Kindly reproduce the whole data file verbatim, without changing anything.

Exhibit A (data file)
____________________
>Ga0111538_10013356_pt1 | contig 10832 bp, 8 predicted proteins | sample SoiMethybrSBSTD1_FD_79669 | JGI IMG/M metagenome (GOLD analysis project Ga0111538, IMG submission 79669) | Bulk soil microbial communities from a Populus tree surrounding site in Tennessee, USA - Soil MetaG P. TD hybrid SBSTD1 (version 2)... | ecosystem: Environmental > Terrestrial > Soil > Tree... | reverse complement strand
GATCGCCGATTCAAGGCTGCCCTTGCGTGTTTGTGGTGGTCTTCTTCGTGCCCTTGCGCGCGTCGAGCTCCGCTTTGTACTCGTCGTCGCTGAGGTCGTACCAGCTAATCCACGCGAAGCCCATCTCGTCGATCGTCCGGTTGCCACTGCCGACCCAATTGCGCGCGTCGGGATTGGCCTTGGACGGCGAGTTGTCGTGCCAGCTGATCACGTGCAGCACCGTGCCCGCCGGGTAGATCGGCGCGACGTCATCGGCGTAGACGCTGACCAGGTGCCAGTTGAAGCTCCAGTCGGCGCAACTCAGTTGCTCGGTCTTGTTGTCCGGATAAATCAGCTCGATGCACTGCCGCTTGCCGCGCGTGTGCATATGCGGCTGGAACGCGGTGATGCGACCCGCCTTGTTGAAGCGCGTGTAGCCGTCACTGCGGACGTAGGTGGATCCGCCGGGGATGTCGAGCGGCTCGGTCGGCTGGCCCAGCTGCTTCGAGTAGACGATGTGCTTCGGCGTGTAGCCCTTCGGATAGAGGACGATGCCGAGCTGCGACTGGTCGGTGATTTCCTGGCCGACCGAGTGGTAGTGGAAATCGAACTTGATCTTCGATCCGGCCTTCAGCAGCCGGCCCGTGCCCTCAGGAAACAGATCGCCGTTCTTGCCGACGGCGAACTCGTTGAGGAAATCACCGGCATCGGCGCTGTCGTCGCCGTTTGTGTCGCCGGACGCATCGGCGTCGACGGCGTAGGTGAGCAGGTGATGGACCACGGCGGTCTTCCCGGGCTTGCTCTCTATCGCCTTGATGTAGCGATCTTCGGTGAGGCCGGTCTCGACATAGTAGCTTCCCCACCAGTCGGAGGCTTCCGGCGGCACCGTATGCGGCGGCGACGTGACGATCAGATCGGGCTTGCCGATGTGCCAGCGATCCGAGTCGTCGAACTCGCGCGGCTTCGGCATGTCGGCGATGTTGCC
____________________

>Ga0111538_10013356_pt1 | contig 10832 bp, 8 predicted proteins | sample SoiMethybrSBSTD1_FD_79669 | JGI IMG/M metagenome (GOLD analysis project Ga0111538, IMG submission 79669) | Bulk soil microbial communities from a Populus tree surrounding site in Tennessee, USA - Soil MetaG P. TD hybrid SBSTD1 (version 2)... | ecosystem: Environmental > Terrestrial > Soil > Tree... | reverse complement strand
GATCGCCGATTCAAGGCTGCCCTTGCGTGTTTGTGGTGGTCTTCTTCGTGCCCTTGCGCGCGTCGAGCTCCGCTTTGTACTCGTCGTCGCTGAGGTCGTACCAGCTAATCCACGCGAAGCCCATCTCGTCGATCGTCCGGTTGCCACTGCCGACCCAATTGCGCGCGTCGGGATTGGCCTTGGACGGCGAGTTGTCGTGCCAGCTGATCACGTGCAGCACCGTGCCCGCCGGGTAGATCGGCGCGACGTCATCGGCGTAGACGCTGACCAGGTGCCAGTTGAAGCTCCAGTCGGCGCAACTCAGTTGCTCGGTCTTGTTGTCCGGATAAATCAGCTCGATGCACTGCCGCTTGCCGCGCGTGTGCATATGCGGCTGGAACGCGGTGATGCGACCCGCCTTGTTGAAGCGCGTGTAGCCGTCACTGCGGACGTAGGTGGATCCGCCGGGGATGTCGAGCGGCTCGGTCGGCTGGCCCAGCTGCTTCGAGTAGACGATGTGCTTCGGCGTGTAGCCCTTCGGATAGAGGACGATGCCGAGCTGCGACTGGTCGGTGATTTCCTGGCCGACCGAGTGGTAGTGGAAATCGAACTTGATCTTCGATCCGGCCTTCAGCAGCCGGCCCGTGCCCTCAGGAAACAGATCGCCGTTCTTGCCGACGGCGAACTCGTTGAGGAAATCACCGGCATCGGCGCTGTCGTCGCCGTTTGTGTCGCCGGACGCATCGGCGTCGACGGCGTAGGTGAGCAGGTGATGGACCACGGCGGTCTTCCCGGGCTTGCTCTCTATCGCCTTGATGTAGCGATCTTCGGTGAGGCCGGTCTCGACATAGTAGCTTCCCCACCAGTCGGAGGCTTCCGGCGGCACCGTATGCGGCGGCGACGTGACGATCAGATCGGGCTTGCCGATGTGCCAGCGATCCGAGTCGTCGAACTCGCGCGGCTTCGGCATGTCGGCGATGTTGCC